University slapped with civil rights lawsuit over racially ‘discriminatory’ scholarships

Western Kentucky University (WKU) has been hit with a federal civil rights complaint over a scholarship program deemed to be racially discriminatory. 

The Equal Protection Project (EPP) of the Legal Insurrection Foundation with a complaint with the U.S. Department of Education’s Office for Civil Rights over the weekend. 

In its complaint, the EPP says that two WKU scholarships – the WKU Athletics Minority Fellowship (AMF) and the WKU Distinguished Minority Fellowship (DMF) – “are only available to non-white students.” 

The EPP says WKU’s promotion of these scholarships violates the Equal Protection Clause of the Fourteenth Amendment of the U.S. Constitution as well as Title VI of the Civil Rights Act of 1964. 

The non-profit points to the recent Supreme Court ruling in Students for Fair Admissions Inc. v. President & Fellows of Harv. Coll., which determined that “eliminating racial discrimination means eliminating all of it.”

“The guarantee of equal protection cannot mean one thing when applied to one individual and something else when applied to a person of another color,” the Supreme Court ruled. 


Per WKU, the AMF provides “at least four undergraduate scholarships in the 2023-2024 school year for students interested in careers focusing in collegiate athletics.” 

The aim is to “enhance the success of students of color – excluding student-athletes on athletic scholarships – within the athletic department’s administrative areas.” Those selected receive a $1,000 scholarship per semester.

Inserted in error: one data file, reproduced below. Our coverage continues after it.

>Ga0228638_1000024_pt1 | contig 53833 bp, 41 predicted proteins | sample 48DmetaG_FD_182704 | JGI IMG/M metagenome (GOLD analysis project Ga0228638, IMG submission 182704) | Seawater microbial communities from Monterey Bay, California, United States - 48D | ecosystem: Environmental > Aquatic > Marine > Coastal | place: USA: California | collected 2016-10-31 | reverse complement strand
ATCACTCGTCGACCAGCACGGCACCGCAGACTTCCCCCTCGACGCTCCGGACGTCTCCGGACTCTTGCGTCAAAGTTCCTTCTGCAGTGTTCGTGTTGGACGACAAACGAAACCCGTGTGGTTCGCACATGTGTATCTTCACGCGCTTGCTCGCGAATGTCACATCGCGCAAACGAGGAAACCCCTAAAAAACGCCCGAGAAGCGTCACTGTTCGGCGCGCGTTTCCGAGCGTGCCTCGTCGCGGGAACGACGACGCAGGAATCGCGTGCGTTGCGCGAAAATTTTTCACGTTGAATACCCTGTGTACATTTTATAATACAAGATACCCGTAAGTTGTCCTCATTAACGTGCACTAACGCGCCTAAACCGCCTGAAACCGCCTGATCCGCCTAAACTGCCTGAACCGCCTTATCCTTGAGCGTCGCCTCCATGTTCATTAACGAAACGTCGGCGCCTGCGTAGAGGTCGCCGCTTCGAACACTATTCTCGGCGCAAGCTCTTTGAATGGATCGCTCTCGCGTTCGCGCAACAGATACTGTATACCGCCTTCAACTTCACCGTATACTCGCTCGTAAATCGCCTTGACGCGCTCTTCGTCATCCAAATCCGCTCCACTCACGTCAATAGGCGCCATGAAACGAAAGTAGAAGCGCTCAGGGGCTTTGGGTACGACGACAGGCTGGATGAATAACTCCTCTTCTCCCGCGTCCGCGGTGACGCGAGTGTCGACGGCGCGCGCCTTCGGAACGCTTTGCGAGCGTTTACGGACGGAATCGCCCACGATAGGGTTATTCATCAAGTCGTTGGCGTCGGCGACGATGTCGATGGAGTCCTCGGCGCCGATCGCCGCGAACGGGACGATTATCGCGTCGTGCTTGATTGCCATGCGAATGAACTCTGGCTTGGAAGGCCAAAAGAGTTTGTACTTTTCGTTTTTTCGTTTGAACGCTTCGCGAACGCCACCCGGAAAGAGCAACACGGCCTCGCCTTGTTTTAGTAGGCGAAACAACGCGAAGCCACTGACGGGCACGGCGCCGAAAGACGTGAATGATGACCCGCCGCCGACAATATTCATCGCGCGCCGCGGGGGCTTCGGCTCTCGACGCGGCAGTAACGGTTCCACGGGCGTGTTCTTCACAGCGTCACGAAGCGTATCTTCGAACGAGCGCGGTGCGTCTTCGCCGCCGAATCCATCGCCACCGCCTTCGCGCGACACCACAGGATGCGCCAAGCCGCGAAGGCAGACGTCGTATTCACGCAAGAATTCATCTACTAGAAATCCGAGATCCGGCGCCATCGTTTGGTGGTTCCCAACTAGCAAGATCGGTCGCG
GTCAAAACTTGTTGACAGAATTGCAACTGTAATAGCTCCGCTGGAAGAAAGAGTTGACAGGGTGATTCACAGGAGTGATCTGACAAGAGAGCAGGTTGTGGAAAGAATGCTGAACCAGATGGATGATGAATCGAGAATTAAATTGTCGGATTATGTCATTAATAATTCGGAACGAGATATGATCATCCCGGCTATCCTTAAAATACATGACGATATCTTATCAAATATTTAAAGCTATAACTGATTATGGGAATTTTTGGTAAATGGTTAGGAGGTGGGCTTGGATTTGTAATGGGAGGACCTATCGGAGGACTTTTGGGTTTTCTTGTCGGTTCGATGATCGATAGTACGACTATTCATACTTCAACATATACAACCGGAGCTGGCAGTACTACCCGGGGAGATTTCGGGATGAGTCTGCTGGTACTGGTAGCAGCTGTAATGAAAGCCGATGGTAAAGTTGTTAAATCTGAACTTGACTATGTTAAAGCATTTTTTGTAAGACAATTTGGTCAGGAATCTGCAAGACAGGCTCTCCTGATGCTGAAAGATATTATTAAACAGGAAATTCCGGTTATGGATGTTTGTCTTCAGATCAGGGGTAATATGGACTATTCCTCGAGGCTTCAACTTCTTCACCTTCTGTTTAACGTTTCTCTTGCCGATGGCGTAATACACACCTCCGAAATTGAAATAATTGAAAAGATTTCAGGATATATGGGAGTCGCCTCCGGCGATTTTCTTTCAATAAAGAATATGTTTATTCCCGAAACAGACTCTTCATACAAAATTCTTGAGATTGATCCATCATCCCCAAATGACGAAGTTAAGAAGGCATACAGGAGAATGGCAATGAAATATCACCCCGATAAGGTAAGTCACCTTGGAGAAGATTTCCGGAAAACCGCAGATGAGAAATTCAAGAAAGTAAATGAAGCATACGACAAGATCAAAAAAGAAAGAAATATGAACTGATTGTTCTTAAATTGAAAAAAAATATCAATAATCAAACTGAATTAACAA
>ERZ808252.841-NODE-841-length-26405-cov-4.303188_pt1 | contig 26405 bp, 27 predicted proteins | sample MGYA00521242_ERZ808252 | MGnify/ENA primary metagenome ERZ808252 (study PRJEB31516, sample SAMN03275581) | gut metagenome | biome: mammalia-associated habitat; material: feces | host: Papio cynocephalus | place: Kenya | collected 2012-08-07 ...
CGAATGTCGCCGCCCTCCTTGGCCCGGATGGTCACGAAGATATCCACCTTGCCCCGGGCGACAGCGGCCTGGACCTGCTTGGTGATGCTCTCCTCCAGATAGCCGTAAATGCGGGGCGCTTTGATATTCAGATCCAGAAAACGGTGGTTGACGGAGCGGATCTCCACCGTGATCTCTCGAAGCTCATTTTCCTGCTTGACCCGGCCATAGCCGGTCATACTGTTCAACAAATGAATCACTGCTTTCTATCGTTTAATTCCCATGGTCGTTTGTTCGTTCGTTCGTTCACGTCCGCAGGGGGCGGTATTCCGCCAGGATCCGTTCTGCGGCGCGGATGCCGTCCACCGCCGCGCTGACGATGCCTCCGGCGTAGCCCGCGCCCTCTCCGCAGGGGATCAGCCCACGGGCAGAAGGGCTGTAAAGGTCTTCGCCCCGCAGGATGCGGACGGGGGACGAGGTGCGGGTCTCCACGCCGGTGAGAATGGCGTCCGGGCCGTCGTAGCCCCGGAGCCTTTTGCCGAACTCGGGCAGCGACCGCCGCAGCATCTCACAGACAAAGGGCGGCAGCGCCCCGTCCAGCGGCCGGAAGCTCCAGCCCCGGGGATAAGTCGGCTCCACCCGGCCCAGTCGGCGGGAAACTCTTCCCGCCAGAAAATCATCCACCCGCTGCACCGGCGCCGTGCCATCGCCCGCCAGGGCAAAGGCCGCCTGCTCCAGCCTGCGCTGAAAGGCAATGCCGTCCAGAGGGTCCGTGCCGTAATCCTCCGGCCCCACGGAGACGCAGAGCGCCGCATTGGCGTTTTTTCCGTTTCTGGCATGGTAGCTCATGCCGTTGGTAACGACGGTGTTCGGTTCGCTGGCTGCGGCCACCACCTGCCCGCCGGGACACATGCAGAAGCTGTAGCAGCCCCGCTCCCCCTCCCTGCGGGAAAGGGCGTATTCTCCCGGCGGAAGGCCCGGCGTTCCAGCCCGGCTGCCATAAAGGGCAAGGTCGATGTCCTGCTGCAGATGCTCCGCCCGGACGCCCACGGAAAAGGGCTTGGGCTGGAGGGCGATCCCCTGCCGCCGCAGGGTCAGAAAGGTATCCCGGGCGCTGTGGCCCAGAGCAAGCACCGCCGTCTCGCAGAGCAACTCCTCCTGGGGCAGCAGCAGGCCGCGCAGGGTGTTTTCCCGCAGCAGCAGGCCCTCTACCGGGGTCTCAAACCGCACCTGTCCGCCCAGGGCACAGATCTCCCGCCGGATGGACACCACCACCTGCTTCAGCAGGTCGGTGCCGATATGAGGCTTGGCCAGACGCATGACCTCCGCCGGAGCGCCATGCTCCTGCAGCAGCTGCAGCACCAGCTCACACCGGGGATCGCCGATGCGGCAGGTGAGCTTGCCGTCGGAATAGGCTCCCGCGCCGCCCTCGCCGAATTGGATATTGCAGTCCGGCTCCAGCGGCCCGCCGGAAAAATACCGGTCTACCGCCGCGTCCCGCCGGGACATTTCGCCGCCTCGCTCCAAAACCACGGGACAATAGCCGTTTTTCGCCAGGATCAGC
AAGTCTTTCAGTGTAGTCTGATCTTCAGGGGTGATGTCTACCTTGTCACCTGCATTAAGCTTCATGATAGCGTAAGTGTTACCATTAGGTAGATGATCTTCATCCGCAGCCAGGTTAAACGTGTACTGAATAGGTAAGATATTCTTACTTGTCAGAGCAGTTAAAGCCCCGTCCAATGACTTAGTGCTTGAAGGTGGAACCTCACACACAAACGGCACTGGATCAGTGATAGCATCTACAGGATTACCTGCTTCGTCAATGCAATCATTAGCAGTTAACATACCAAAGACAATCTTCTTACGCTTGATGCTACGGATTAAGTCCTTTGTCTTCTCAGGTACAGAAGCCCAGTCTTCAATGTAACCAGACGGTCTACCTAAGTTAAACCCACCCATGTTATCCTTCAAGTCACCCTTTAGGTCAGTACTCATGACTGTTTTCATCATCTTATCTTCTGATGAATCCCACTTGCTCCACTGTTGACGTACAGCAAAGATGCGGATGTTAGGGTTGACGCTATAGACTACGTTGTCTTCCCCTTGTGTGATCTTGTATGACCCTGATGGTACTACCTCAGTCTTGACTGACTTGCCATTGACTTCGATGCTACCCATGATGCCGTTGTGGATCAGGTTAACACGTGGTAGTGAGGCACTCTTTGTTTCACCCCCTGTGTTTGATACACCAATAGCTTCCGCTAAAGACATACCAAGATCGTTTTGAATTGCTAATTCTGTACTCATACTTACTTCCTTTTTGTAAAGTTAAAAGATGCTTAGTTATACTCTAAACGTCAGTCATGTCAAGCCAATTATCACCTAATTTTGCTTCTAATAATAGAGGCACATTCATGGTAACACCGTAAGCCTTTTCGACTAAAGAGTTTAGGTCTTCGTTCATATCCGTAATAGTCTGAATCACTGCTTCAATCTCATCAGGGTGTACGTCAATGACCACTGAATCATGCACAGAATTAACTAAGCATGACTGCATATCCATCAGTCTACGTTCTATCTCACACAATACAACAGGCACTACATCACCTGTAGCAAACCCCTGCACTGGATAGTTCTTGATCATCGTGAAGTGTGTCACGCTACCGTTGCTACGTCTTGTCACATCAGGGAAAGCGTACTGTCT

To qualify, applicants must “identify as an underrepresented ethnic minority,” meaning Black, Asian, Hispanic or Native American. 

The DMF scholarship provides “[u]p to nine hours of resident face-to-face tuition costs for the completion of a primary graduate degree,” plus a stipend of $15,000 per academic year. 

Eligible students must have a “minority status,” meaning “African American, Indian/Alaskan Native, Native Hawaiian/Pacific Islander, two or races or Hispanic/Latino.” 

“WKU should know better to run education and career programs that exclude students based on race. Such blatant discrimination always has been unlawful, but any doubt was resolved by the Supreme Court recently in its affirmative action ruling,” EPP founder William A. Jacobson said. “A goal of ‘diversity’ no longer can be used as an excuse to discriminate.” 

Fox News Digital has reached out to WKU for comment. 

The EPP filed a similar complaint against the University of Nebraska-Lincoln last month over a race-exclusive residency program for film students.